As I write this (actually, the inspiration for writing this), I'm awaiting delivery of a Panasonic Lumix DMC-ZS7. I've read reviews on a lot of cameras, and tried several out at the store, and this one just excites me. (Well, okay, that and the fact that I got it for $90 under retail with an Amazon sale + coupon) But it has more zoom than our S2 in a pocket-sized package. It's a bit bigger than other pocket cameras (but potentially comparable to our older PowerShots), but it's a 12x zoom camera that fits in my pocket! Supposedly it can do 16x intelligent zoom without looking too digital, and since I'll definitely not run it at 12MP, I should get a tiny bit extra even then. It has the dedicated movie button both Amanda and I have come to love, and you can zoom during video (also very important). Speaking of video, it records HD video in AVCHD format (hopefully taking up less space than Canon's MJPEG I've been stuck with for years). I don't exactly care about HD yet... still a bit behind the bandwagon on getting a big TV... but it's nice to have the option. Aside from what reviewers I've read say is an excellent auto mode, this thing has so many menu options and other bells and whistles to keep this computer engineer satisfied. Oh... it also has GPS to auto-tag photos. Neat! Perhaps I'll update this page when it arrives... which might actually be... right now!

Jan 2012 - So the lens quit focusing. Did you know that most credit cards extend warranties for an extra year?? With the warranty money, we moved up to a ZS-9... which actually has fewer bells and whistles than this, but has better quality results, is faster, and has a wider and longer lens. The ZS-10 (which is the realupgrade to the ZS-7) apparently takes really bad pictures thanks to a much faster lens/sensor that sacrifices quality for speed.

Dueling MP3 players: 32GB iPod touch vs 80GB Zune
In summer 2009, woot had a deal on an 80gig Zune. Since our old Rio Karma MP3 player bit the dust, Amanda hasn't had a music player in the living room (besides *shudder* a CD player). This thing certainly fits the bill, with enough storage for all our 'legitimate' music (we've purged everything else) and access to Zune Pass to listen to almost any music legally. The wireless sync is beautiful (after MS replaced our non-functioning refurbished model with a brand new one: customer service WIN!), and now that we have a Windows 7 machine with an awesome media player, I can record movies or shows (currently a large collection of Dora and Diego off cable) and send them right up to the Zune to play on the TV. Excellent!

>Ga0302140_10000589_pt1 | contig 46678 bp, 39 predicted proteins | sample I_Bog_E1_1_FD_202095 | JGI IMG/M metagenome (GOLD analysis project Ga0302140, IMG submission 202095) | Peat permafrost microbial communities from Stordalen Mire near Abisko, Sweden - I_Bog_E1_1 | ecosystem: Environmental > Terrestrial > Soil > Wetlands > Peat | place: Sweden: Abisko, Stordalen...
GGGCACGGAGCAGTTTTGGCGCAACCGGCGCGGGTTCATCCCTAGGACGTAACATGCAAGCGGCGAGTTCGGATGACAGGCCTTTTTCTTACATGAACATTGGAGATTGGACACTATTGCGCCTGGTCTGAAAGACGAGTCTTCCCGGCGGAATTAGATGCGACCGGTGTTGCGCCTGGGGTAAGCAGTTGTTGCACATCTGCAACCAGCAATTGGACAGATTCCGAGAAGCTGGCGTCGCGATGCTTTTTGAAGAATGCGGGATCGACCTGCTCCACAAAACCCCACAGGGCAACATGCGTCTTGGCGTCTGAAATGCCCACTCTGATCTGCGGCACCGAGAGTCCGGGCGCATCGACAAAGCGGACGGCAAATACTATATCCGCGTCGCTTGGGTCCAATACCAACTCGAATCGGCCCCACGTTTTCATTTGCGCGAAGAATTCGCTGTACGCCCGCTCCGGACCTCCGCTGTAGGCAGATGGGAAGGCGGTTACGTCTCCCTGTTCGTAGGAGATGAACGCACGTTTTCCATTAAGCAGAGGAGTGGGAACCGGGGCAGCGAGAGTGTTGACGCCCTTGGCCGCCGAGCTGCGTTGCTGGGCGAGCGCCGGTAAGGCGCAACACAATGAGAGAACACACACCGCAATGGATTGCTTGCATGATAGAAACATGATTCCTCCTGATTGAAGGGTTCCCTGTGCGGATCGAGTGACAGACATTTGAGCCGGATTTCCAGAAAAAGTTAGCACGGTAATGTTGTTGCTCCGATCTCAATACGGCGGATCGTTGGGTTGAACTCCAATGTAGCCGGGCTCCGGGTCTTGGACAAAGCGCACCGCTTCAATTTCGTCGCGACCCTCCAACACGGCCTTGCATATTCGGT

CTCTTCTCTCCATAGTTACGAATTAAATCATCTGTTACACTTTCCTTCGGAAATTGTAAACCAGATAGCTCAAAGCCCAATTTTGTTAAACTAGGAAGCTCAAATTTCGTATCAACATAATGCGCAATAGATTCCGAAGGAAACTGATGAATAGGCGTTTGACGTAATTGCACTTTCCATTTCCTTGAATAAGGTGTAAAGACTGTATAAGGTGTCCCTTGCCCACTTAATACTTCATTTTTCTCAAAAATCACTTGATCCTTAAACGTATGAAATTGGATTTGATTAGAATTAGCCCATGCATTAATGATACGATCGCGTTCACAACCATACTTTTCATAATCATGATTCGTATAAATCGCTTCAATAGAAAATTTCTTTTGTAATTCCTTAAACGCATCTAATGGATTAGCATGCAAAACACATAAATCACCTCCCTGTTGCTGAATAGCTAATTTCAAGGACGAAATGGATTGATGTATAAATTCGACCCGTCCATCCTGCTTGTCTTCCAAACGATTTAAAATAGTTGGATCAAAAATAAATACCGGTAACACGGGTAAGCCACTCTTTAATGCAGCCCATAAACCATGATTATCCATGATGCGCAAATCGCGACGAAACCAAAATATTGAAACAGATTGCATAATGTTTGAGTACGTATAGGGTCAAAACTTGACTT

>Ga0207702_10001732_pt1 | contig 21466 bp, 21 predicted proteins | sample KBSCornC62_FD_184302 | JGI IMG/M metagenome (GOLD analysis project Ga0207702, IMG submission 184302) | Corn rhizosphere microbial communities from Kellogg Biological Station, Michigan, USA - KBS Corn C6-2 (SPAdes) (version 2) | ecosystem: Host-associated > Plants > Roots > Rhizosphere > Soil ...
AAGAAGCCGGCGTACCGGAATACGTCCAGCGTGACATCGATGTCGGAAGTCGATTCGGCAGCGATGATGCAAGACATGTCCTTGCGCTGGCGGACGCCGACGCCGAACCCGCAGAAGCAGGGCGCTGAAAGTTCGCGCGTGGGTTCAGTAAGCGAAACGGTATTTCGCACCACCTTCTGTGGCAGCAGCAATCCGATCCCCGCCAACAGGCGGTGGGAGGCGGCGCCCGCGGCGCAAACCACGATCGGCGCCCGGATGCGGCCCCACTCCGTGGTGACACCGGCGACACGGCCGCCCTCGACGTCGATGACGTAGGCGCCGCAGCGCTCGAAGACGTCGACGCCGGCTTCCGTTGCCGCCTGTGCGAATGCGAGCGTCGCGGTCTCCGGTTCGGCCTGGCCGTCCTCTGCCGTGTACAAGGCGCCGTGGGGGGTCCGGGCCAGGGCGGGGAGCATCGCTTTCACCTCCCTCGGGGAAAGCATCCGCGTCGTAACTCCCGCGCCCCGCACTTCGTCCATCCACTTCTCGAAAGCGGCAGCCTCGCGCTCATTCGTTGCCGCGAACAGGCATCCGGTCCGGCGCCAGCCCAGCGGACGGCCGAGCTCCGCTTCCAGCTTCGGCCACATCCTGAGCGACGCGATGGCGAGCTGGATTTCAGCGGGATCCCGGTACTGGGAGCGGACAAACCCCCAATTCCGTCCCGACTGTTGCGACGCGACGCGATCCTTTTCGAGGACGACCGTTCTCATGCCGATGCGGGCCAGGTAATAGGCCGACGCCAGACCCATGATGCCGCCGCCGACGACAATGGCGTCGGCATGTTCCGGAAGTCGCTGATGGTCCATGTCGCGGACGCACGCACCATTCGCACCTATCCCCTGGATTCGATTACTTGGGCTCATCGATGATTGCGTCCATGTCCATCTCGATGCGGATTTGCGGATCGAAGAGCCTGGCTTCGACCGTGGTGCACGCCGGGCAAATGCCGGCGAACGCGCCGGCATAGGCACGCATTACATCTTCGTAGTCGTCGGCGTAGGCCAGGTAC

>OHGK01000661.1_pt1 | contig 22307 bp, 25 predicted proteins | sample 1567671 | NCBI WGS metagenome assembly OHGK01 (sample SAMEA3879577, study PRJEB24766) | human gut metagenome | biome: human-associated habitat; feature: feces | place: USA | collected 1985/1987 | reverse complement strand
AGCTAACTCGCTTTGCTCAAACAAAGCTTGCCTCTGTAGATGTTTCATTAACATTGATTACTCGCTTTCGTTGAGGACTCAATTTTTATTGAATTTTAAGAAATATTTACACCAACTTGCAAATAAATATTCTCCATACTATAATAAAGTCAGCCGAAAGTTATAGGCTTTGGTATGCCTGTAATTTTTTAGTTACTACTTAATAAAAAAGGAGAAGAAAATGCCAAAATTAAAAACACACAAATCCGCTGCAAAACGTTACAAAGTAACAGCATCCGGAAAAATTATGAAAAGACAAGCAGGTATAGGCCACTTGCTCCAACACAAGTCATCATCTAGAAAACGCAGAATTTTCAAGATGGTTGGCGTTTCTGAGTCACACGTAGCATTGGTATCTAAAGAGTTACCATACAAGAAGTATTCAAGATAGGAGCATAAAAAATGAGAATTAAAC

The iPod was a painful thing for me (to actually buy an Apple product), but I got a relatively good deal on it (and it was a Fall-'09 pseudo-birthday present!), and I'm certainly in love with it. I don't use it as much as an MP3 player, as a replacement for the X30 as a pocket computer. E-mail/calendar/web surfing are a breeze. E-book and Biblereaders are awesome (Olivetree transferred all my previously-purchased translations just fine). Plus, with over 100,000 apps, there are plenty of games and other utilities I can use. And with 32 gigs (as opposed to the 512MB card in the Axim), I can have most of my music and videos that I'm watching (Yay, Red Dwarf!) on the device at the same time.

So now we're in the unique position to compare iPod vs Zune. Honestly, if I just wanted an MP3/video player, I'd stick with Zune (and perhaps get a Zune HD, so I could get web surfing and potentially apps down the road). The Zune Pass is incredibly worth it to listen to all kinds of music legally. But for a pocket PC replacement, definitely the iPod Touch hands down. It's much more (to me) a pocket computer rather than an MP3 player.

2013 update - the iPod has been sold (yay! My home is iFree again!), and the Zune sits in a drawer. Anybody want a Zune?

Dell Axim X30 - 624mhz, bluetooth, wifi
I used to have a pocket PC in college, but the screen broke... and then it was stolen (lucky thief...). I hadn't used it too much, so didn't feel like replacing it until someone at work was selling one at a crazy deal. So I bought it and have loved it ever since. I don't do much e-mail/scheduling on it like normal people do, but I do use it for e-book reading (going through Sherlock Holmes right now), bible-reading, and dictionary lookup. I also pop it open at home when I need a quick web-lookup, but its 3-year-old battery doesn't hold up on wireless for very long. It used to be my main audio-book player before I got the new cell phone. I also used to track my eating and exercise on it... something I *cough* should probably start up again...
Sniff... sold in December of 2009... to bring joy to another user for a few more years.